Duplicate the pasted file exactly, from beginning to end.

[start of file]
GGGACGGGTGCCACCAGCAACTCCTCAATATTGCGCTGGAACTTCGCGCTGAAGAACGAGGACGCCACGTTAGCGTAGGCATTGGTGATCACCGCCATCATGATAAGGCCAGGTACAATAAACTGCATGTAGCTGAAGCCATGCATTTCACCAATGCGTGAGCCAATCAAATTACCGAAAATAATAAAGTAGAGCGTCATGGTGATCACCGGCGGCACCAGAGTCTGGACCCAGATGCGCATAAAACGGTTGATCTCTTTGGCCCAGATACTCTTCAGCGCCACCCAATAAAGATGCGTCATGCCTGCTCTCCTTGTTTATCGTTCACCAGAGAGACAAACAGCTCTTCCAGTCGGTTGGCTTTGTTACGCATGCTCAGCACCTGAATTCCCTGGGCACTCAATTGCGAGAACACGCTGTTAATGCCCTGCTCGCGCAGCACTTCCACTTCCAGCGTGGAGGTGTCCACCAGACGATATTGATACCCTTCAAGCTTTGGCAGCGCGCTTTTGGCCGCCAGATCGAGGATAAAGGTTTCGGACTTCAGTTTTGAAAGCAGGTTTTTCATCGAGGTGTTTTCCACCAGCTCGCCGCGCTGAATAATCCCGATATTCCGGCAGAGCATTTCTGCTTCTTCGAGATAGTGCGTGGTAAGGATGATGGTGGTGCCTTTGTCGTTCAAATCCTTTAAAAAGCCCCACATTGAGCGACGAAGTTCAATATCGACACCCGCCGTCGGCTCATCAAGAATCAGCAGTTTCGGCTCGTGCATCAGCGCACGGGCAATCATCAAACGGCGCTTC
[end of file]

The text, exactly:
GGGACGGGTGCCACCAGCAACTCCTCAATATTGCGCTGGAACTTCGCGCTGAAGAACGAGGACGCCACGTTAGCGTAGGCATTGGTGATCACCGCCATCATGATAAGGCCAGGTACAATAAACTGCATGTAGCTGAAGCCATGCATTTCACCAATGCGTGAGCCAATCAAATTACCGAAAATAATAAAGTAGAGCGTCATGGTGATCACCGGCGGCACCAGAGTCTGGACCCAGATGCGCATAAAACGGTTGATCTCTTTGGCCCAGATACTCTTCAGCGCCACCCAATAAAGATGCGTCATGCCTGCTCTCCTTGTTTATCGTTCACCAGAGAGACAAACAGCTCTTCCAGTCGGTTGGCTTTGTTACGCATGCTCAGCACCTGAATTCCCTGGGCACTCAATTGCGAGAACACGCTGTTAATGCCCTGCTCGCGCAGCACTTCCACTTCCAGCGTGGAGGTGTCCACCAGACGATATTGATACCCTTCAAGCTTTGGCAGCGCGCTTTTGGCCGCCAGATCGAGGATAAAGGTTTCGGACTTCAGTTTTGAAAGCAGGTTTTTCATCGAGGTGTTTTCCACCAGCTCGCCGCGCTGAATAATCCCGATATTCCGGCAGAGCATTTCTGCTTCTTCGAGATAGTGCGTGGTAAGGATGATGGTGGTGCCTTTGTCGTTCAAATCCTTTAAAAAGCCCCACATTGAGCGACGAAGTTCAATATCGACACCCGCCGTCGGCTCATCAAGAATCAGCAGTTTCGGCTCGTGCATCAGCGCACGGGCAATCATCAAACGGCGCTTC